I’ve participated in dozens of online and virtual events, including created my own, below is a playbook to think about virtual events as they intersect with the social web. While the scope of this article is focused on online virtual events, many of these tips can be used in real world events and the like.
[To be successful, virtual –and real world events must have a strategy that integrates social technologies, before, during, and after]
Traditional Online Events Vendors Recognize Impacts of Social
My focus on social technologies continues to spread to many verticals, industries, and experience. Virtual events, where companies host attendees through a digital online experience, continue to captivate marketers. It’s good for attendees, as they can experience a virtual online event event during an economic downturn, and continue to rely on virtual events for making decisions. Currently, I’ve been briefed by On24, Unisfair, InXpo, Webex, and have had conversations with GPJohnson (I lean on Kenny) a company that fouses on physical and digital events. As virtual events continue to grow, expect them to tightly integrate social technologies.
Three Principles Of Modern Events
To be successful, virtual –and real world– event planners must abide by the following principles:
- Events should integrate with existing communities and social networks where they exist.
- Events should have a strategy that includes the before and after –not just during.
- The audience can assert control over the event, so encourage audience participation and know when to get out of the way.
Planners must develop a Pre, During, and Post strategy that integrates social.
Today, event planners only think of the fixed event that occurs in a day, they often overlook that a community talks, discusses, and chatters before, during and after an event. They should:
Have a “before’ strategy. Use social tools before an event to increase signups by first locating where their target community is, and use social tools to reach them. Encourage members to tweet and share an event before it occurs, they should create events in Facebook so it triggers updates on the newsfeed. Assign a hashtag so that excited attendees can interact with all tweets, blog posts, tags, photos, and videos can be easily found, tracked, and then measured. Savvy organizers will source questions and topics from the crowd before the event occurs, both to increase the relevancy of the content and spur word of mouth. Truly advanced organizers will allow members to connect to each other before an event by allowing users to connect in an online community, or login using existing social network profiles to ‘find their friends’.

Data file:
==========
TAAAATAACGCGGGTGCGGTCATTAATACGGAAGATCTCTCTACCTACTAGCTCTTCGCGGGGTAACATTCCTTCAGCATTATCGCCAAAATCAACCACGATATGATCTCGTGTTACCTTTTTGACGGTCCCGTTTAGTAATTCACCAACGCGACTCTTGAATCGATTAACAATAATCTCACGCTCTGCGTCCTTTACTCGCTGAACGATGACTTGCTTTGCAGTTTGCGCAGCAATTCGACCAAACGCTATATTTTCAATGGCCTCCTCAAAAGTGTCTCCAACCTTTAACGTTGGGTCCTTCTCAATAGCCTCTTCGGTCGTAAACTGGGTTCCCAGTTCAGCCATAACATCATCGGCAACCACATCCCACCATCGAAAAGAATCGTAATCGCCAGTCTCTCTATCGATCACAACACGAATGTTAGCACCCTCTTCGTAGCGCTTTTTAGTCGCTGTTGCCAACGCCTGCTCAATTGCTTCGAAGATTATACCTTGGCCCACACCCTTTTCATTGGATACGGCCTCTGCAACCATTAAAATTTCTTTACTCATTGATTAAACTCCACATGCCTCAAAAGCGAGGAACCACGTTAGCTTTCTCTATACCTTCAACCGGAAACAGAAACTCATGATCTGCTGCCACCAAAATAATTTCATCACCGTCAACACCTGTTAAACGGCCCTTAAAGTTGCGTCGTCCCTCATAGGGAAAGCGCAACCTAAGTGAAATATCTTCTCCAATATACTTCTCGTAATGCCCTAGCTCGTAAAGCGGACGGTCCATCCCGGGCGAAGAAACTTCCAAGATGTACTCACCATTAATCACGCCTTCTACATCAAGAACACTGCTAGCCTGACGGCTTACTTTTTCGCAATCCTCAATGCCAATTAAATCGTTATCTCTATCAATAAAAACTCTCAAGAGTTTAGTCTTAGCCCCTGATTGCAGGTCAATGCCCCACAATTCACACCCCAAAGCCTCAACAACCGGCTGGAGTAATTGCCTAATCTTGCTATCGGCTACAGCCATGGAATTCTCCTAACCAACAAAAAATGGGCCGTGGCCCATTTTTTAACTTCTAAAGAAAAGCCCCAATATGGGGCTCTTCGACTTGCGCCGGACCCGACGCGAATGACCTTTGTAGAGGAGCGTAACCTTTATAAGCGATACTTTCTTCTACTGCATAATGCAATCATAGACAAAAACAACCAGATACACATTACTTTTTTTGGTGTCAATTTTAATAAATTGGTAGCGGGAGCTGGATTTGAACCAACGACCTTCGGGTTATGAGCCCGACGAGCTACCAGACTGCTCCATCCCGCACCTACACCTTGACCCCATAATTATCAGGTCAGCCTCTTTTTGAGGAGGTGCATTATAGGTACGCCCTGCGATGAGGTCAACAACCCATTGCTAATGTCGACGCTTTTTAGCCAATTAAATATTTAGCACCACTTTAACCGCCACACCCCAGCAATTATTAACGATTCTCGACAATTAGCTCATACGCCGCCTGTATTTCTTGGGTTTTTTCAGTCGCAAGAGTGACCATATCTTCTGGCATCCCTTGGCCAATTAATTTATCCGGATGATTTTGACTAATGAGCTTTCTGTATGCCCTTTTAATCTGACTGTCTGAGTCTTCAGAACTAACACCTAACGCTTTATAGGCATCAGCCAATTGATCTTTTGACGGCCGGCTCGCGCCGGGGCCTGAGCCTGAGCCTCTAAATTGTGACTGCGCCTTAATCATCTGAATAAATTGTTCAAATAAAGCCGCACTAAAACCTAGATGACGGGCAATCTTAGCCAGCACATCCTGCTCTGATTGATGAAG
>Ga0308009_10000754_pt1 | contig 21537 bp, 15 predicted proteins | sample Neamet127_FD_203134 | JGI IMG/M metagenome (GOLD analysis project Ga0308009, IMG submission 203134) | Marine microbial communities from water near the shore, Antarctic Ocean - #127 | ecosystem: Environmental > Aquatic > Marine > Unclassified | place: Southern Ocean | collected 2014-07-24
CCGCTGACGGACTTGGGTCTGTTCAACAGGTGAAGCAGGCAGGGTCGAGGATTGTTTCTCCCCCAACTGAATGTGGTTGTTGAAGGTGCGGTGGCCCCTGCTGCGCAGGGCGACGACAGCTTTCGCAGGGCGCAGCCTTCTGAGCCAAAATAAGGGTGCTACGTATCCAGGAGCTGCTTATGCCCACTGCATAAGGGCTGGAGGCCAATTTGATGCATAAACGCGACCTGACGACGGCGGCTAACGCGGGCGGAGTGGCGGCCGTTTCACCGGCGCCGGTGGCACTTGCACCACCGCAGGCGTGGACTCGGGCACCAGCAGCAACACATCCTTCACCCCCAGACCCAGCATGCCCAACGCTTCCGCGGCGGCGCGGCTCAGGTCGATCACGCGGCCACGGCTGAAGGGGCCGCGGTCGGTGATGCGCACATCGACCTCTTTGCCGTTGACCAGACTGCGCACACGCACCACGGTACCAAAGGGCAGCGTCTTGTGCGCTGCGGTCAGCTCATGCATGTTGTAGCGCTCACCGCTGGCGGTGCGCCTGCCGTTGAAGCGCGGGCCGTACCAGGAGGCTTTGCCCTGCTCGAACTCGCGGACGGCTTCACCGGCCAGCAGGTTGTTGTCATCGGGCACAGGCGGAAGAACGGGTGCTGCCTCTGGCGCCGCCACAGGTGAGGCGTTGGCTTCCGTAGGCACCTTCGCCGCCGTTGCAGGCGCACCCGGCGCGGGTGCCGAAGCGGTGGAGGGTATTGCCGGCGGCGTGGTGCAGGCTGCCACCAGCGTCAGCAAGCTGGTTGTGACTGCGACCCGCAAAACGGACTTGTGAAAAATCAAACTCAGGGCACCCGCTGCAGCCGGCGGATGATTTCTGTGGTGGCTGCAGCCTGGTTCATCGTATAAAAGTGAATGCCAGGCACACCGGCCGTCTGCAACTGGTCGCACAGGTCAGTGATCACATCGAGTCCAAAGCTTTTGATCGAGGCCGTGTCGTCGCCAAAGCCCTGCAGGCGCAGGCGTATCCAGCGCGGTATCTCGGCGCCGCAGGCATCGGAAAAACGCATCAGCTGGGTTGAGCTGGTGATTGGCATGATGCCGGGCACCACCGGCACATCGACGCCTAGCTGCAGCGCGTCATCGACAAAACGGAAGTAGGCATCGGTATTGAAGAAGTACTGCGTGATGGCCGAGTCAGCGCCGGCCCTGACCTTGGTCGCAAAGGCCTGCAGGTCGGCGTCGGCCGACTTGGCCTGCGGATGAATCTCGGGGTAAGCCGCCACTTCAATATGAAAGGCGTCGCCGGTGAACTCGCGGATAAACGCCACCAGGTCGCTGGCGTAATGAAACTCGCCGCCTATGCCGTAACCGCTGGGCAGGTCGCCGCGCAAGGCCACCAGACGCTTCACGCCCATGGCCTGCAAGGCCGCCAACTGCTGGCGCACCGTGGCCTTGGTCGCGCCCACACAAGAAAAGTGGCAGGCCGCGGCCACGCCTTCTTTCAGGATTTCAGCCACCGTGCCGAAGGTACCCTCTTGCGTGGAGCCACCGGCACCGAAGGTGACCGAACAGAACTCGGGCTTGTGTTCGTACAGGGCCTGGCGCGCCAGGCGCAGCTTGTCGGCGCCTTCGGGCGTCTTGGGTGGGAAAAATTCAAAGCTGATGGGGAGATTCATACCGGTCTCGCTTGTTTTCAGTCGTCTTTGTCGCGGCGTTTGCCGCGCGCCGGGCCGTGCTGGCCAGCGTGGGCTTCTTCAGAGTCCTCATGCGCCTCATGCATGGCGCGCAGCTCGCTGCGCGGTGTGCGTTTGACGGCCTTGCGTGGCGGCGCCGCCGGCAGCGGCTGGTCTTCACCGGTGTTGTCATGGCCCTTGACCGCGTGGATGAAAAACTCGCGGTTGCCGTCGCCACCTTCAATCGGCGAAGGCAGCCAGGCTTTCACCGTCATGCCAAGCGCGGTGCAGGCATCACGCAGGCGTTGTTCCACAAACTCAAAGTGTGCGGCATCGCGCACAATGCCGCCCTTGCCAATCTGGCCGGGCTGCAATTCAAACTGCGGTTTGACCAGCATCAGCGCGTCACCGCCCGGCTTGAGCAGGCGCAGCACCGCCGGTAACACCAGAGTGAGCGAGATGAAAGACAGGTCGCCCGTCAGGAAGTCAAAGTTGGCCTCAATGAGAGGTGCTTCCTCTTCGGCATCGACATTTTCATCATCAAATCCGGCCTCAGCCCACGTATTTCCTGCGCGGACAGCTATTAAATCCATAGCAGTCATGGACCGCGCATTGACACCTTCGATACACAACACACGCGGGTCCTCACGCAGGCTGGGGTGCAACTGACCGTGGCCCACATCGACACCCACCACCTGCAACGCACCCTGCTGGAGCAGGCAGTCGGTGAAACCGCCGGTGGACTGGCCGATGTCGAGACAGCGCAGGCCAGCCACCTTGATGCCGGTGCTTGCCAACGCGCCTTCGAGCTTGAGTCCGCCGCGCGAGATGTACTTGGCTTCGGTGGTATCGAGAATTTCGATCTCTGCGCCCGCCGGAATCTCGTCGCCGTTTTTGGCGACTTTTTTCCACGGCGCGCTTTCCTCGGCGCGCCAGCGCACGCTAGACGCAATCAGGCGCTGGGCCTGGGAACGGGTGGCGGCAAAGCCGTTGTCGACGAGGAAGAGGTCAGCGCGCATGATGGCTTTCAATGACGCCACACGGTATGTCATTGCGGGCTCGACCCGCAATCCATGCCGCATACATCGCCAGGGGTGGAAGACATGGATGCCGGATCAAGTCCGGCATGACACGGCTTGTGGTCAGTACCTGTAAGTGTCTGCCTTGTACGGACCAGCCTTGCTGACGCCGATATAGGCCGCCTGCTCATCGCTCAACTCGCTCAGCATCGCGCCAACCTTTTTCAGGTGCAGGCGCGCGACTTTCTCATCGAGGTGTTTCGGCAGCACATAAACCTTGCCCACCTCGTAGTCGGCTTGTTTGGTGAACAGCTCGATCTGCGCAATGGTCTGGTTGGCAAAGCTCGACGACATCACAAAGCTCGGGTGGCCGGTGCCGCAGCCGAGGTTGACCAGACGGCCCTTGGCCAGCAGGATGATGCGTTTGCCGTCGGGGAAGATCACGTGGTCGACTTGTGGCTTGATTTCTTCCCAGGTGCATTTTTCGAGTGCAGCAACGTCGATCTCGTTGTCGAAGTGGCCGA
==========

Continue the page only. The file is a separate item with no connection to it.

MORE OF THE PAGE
Integrate existing social tools during an event, thereby increasing interaction. During the event, organizers should be monitoring the social web and chat rooms to see how the crowd is reacting –be ready to react in real time. Make it clear what the assigned hash tag is, and source questions in real time from audience members as appropriate. Integrate chat features and tweets live into the event, centralizing the fragmented discussion in your event. Take for example, virtual events company InXpo already provides Twitter integration to experiences and offers some best practices, see how Cisco has coupled their physical events with online events.
Follow up using social tools to aggregate and identify opportunities. Event planners shouldn’t quit once the event is over, the opportunity to further relationships is at hand. Event planners should immediately launch a survey to gauge quality and experience, and ask if there are follow-on opportunities. They should aggregate all created content (remember the hashtag) and create blog posts that highlight the top reactions. Advanced events will have a community where attendees are ushered to and can continue the conversation on after the event continues on. Finally, a brand should respond using the same tools as attendees in Facebook, Twitter, or leave comments on blogs and continue the dialog. There re more best practices available to study.
In the Future, Virtual Events Must Integrate Social
Virtual events will integrate with existing social networks. Brands need to fish where the fish are, and find communities where the exist. Virtual events will need to deploy in Facebook, LinkedIn, Xing, and Twitter communities, allowing them to login and register with their accounts on those platforms –and then message on these platforms. See how Gigya’s Socialize product has helped Turner Broadcasting with the online event for the NBA finals.
Virtual Events won’t be a limited duration, but will become a persistent experience. Today, virtual events are often a limited duration experience (2-6 hours on average, perhaps longer for global events). We should expect them to be persistent longer term experiences that span days, weeks, and in some cases be permanent fixtures.
Integrate with existing corporate communities. Expect virtual event vendors to develop partnerships with community platform vendors, InXpo has staked a claim in early integration.. The first folks they should talk to? Leverage Software (who already has a strong community event module) Jive, Telligent, Awareness, Mzinga, Lithium, Neighborhood America, all cater to the corporate B2B market. These vendors provide long term community experiences for brands, and virtual events should integrate with the identity of existing customers, and foster experiences before and after the virtual event.
Event planners will need to measure their influence on the social web. Assign team members to monitor and track occurrence to a spreadsheet using Twitter search tools or Technorati, or hire a brand monitoring vendor that will provide a report.
Certainly, this isn’t a comprehensive guide, please provide your tips as social and online events integrate.
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